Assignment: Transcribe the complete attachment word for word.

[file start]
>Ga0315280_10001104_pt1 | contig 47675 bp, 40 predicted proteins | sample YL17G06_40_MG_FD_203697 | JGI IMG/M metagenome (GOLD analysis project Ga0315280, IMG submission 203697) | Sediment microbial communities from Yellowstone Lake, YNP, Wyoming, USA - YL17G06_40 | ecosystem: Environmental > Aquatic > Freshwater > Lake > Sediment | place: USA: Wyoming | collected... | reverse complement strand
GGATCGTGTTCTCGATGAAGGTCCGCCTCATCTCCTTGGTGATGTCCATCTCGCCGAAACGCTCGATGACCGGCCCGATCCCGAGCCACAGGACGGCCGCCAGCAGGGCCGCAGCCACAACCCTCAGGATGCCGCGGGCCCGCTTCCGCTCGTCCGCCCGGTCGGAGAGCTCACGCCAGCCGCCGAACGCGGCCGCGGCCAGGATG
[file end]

>Ga0315280_10001104_pt1 | contig 47675 bp, 40 predicted proteins | sample YL17G06_40_MG_FD_203697 | JGI IMG/M metagenome (GOLD analysis project Ga0315280, IMG submission 203697) | Sediment microbial communities from Yellowstone Lake, YNP, Wyoming, USA - YL17G06_40 | ecosystem: Environmental > Aquatic > Freshwater > Lake > Sediment | place: USA: Wyoming | collected... | reverse complement strand
GGATCGTGTTCTCGATGAAGGTCCGCCTCATCTCCTTGGTGATGTCCATCTCGCCGAAACGCTCGATGACCGGCCCGATCCCGAGCCACAGGACGGCCGCCAGCAGGGCCGCAGCCACAACCCTCAGGATGCCGCGGGCCCGCTTCCGCTCGTCCGCCCGGTCGGAGAGCTCACGCCAGCCGCCGAACGCGGCCGCGGCCAGGATG